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Solitary fibrous tumor of the pleura (SFTP) is a rare tumor especially presents malignant features. Such symptoms of hemoptysis and dyspnea were rarely seen and take 5% and 4% respectively in malignant SFTP. A 26-year-old Chinese man, presenting with hemoptysis in the emergency room, was hospitalized because of dyspnea. The X-ray examination revealed a tumor in the right chest cavity. The patient refused treatment, and the tumor grew rapidly, which complicated the symptoms of the patient. En-bloc excision of tumor plus the involved lung was performed. There was at least a 5000-ml mixture of blood and tumor tissue in the right chest cavity because of continuous bleeding, leading to a tumor capsule split. Histopathology and Immunohistochemistry identified the tumor as malignant SFTP, but CD34 was negative. In this case, the tumor grew rapidly and aggressively in two months, indicating that close follow-up and active treatment are needed.
Department of Cardiothoracic Surgery, The First Afflicted Hospital of Guangxi Medical University, Nanning, China.
This article was published in the following journal.
Solitary fibrous tumors of the pleura (SFTP) are primary tumors arising from mesenchymal cells. Immunohistochemical studies have demonstrated that the origin of these tumors is mesenchymal rather than...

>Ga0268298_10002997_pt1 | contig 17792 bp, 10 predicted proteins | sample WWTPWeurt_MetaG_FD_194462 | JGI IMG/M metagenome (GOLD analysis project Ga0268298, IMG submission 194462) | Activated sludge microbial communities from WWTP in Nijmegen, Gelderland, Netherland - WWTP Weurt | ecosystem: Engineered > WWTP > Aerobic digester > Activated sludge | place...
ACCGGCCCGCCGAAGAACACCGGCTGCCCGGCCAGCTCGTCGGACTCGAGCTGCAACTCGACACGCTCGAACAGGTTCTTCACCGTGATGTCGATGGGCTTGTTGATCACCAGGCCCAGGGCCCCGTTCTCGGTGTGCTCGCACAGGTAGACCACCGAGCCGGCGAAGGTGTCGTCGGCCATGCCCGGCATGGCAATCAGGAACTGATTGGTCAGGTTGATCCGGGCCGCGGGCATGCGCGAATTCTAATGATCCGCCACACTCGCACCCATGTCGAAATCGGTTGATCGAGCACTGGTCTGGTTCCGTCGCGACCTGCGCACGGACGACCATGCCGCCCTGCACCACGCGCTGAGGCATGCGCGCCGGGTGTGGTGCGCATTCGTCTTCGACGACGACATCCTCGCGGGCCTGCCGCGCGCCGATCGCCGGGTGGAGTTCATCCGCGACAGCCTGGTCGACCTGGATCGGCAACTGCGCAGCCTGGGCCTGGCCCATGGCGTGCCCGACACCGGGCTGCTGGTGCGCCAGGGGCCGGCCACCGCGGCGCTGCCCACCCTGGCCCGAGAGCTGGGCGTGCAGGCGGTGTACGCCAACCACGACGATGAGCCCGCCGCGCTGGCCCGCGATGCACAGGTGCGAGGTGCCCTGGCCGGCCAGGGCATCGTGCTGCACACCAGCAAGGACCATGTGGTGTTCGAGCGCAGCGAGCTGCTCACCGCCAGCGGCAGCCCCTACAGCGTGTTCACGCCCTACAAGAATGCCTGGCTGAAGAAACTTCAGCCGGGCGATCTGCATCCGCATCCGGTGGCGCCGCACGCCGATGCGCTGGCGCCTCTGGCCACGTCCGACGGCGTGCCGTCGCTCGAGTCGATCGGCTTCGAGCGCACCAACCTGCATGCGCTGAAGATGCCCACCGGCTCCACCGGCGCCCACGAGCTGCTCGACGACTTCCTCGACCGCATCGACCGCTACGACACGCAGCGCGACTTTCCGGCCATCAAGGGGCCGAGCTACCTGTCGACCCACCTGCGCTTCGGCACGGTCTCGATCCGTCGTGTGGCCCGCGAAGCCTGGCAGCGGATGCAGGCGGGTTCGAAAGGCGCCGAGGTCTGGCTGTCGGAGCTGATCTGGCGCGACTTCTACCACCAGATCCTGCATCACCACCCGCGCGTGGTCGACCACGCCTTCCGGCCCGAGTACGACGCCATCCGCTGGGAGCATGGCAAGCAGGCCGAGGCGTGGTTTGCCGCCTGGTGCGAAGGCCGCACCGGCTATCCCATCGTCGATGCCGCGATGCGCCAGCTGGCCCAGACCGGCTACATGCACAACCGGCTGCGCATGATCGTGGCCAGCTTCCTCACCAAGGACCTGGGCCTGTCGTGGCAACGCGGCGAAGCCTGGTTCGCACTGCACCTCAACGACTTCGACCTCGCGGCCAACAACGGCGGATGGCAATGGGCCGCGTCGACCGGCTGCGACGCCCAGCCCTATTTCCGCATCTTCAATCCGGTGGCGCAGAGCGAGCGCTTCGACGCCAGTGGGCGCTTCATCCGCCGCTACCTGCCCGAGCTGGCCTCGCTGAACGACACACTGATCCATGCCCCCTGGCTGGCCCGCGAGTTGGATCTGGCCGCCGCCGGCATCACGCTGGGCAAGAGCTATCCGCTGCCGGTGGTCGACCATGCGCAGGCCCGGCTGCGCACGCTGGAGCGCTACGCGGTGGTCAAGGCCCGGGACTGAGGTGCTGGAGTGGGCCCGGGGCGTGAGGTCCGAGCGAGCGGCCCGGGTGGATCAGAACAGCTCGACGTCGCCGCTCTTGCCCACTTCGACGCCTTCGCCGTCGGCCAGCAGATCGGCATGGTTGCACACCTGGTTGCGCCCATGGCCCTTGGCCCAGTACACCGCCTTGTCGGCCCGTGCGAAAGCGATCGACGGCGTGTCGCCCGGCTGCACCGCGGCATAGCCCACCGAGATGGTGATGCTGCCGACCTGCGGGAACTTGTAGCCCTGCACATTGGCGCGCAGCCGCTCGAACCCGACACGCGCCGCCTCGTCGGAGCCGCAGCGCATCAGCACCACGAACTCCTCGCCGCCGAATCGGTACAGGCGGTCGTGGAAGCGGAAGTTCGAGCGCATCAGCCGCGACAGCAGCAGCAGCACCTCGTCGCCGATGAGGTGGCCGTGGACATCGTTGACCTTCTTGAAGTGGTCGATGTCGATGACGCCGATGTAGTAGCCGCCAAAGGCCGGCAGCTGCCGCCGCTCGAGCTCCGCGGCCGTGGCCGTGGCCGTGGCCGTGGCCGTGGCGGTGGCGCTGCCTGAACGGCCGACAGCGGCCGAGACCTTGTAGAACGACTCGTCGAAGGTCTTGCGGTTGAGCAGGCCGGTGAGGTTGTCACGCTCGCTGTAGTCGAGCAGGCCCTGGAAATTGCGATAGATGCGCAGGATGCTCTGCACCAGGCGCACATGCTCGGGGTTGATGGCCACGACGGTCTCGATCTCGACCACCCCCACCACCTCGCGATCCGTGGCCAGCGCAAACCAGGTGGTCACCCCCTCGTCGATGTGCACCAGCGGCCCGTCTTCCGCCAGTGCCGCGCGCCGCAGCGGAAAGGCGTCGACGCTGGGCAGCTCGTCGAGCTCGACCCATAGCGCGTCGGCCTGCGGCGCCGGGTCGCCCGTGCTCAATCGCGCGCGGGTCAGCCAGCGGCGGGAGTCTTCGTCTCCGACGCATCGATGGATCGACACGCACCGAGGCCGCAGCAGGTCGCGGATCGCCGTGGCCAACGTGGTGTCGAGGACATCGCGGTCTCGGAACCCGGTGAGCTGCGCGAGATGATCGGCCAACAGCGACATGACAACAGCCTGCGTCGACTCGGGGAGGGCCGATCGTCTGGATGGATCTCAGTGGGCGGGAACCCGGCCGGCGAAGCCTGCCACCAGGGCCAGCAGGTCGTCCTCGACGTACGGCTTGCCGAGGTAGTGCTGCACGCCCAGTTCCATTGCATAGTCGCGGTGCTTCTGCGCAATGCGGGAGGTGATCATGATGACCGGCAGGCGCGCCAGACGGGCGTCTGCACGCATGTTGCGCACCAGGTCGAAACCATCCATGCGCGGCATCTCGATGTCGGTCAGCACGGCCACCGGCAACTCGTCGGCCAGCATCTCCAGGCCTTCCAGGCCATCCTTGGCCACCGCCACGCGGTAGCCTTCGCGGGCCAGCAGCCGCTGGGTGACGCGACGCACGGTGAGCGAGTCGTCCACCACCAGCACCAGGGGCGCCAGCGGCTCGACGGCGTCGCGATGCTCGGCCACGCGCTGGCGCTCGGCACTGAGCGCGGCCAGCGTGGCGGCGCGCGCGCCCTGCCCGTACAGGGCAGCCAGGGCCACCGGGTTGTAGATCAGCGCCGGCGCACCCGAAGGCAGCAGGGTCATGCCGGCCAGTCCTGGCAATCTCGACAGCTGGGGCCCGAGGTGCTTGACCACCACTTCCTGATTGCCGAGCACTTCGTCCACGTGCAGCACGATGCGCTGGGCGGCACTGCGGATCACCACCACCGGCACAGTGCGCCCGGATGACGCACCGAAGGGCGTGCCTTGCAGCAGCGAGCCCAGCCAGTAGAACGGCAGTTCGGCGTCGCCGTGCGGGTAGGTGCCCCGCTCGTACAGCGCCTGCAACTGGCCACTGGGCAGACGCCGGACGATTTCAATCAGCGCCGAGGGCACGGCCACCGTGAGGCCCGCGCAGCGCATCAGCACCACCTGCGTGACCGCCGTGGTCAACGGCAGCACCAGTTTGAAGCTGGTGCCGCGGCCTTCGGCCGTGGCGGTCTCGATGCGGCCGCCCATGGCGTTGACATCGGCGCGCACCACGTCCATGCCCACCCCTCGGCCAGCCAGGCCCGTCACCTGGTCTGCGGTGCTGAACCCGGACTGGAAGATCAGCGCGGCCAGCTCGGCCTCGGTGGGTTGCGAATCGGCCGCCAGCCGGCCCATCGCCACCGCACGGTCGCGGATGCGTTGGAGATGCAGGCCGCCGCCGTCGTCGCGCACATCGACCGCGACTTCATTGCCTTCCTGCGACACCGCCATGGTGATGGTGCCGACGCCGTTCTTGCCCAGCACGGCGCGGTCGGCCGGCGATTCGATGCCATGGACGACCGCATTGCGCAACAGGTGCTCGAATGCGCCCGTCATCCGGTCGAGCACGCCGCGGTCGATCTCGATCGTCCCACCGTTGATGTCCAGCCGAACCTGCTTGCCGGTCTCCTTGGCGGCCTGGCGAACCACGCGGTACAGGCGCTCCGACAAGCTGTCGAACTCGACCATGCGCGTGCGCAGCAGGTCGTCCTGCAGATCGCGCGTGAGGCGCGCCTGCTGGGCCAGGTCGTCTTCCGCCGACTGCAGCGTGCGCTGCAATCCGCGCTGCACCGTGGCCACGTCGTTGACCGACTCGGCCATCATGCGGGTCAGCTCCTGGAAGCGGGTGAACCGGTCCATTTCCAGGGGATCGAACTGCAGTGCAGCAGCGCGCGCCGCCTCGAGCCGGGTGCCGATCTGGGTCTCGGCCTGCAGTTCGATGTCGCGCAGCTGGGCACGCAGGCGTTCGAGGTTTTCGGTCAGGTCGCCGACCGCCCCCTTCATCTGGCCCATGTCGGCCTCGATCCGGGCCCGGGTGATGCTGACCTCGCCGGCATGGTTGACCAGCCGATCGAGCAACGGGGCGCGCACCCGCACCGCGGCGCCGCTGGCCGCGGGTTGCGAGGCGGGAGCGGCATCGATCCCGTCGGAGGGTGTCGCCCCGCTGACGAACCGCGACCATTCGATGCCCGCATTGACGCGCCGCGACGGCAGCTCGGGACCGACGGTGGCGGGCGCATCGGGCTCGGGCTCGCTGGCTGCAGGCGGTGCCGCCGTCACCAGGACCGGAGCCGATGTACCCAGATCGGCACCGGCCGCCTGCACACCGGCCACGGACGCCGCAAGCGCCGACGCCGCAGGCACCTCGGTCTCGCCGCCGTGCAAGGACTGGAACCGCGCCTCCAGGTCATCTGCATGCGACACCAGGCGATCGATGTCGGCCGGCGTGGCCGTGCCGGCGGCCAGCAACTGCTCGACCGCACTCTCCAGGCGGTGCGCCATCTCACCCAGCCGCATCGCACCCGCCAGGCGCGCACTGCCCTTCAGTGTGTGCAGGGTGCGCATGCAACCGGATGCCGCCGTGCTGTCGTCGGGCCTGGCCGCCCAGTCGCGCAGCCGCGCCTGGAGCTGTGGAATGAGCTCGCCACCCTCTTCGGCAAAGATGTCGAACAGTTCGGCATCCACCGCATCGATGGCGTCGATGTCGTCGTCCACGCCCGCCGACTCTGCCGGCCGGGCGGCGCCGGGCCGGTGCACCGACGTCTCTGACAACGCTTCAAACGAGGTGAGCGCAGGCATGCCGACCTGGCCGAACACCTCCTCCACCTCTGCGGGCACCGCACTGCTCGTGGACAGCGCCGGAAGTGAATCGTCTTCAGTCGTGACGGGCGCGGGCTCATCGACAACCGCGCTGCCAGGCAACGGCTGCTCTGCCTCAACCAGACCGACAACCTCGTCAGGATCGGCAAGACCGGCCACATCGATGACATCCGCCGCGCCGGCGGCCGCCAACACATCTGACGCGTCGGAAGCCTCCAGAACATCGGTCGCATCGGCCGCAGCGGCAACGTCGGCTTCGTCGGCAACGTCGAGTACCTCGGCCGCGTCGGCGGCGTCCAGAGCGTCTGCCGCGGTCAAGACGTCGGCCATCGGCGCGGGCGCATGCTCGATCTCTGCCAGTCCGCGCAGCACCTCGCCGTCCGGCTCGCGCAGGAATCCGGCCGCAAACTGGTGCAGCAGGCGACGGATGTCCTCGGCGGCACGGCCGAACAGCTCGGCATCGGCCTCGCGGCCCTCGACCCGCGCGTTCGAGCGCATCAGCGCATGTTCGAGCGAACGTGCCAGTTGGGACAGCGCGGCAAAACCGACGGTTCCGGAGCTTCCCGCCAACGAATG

Solitary fibrous tumor of pleura (SFTP) is uncommon, accounts for less than 5% of all pleural tumors. Pulmonary artery aneurysm (PAA) is also not common, 80% of which often occurs in the main pulmonar...
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Rare neoplasms of mesenchymal origin, usually benign, and most commonly involving the PLEURA (see SOLITARY FIBROUS TUMOR, PLEURAL). They also are found in extrapleural sites.
A rare neoplasm, usually benign, derived from mesenchymal fibroblasts located in the submesothelial lining of the PLEURA. It spite of its various synonyms, it has no features of mesothelial cells and is not related to malignant MESOTHELIOMA or asbestos exposure.
A single lung lesion that is characterized by a small round mass of tissue, usually less than 1 cm in diameter, and can be detected by chest radiography. A solitary pulmonary nodule can be associated with neoplasm, tuberculosis, cyst, or other anomalies in the lung, the CHEST WALL, or the PLEURA.
A malignant tumor composed of cells showing differentiation toward sebaceous epithelium. The tumor is solitary, firm, somewhat raised, more or less translucent, and covered with normal or slightly verrucose epidermis. It may be yellow or orange. The face and scalp are the commonest sites. The growth can be slow or rapid but metastasis is uncommon. Surgery cures most of the cases. (From Rook et al., Textbook of Dermatology, 4th ed, pp2403-4)
The thin serous membrane enveloping the lungs (LUNG) and lining the THORACIC CAVITY. Pleura consist of two layers, the inner visceral pleura lying next to the pulmonary parenchyma and the outer parietal pleura. Between the two layers is the PLEURAL CAVITY which contains a thin film of liquid.
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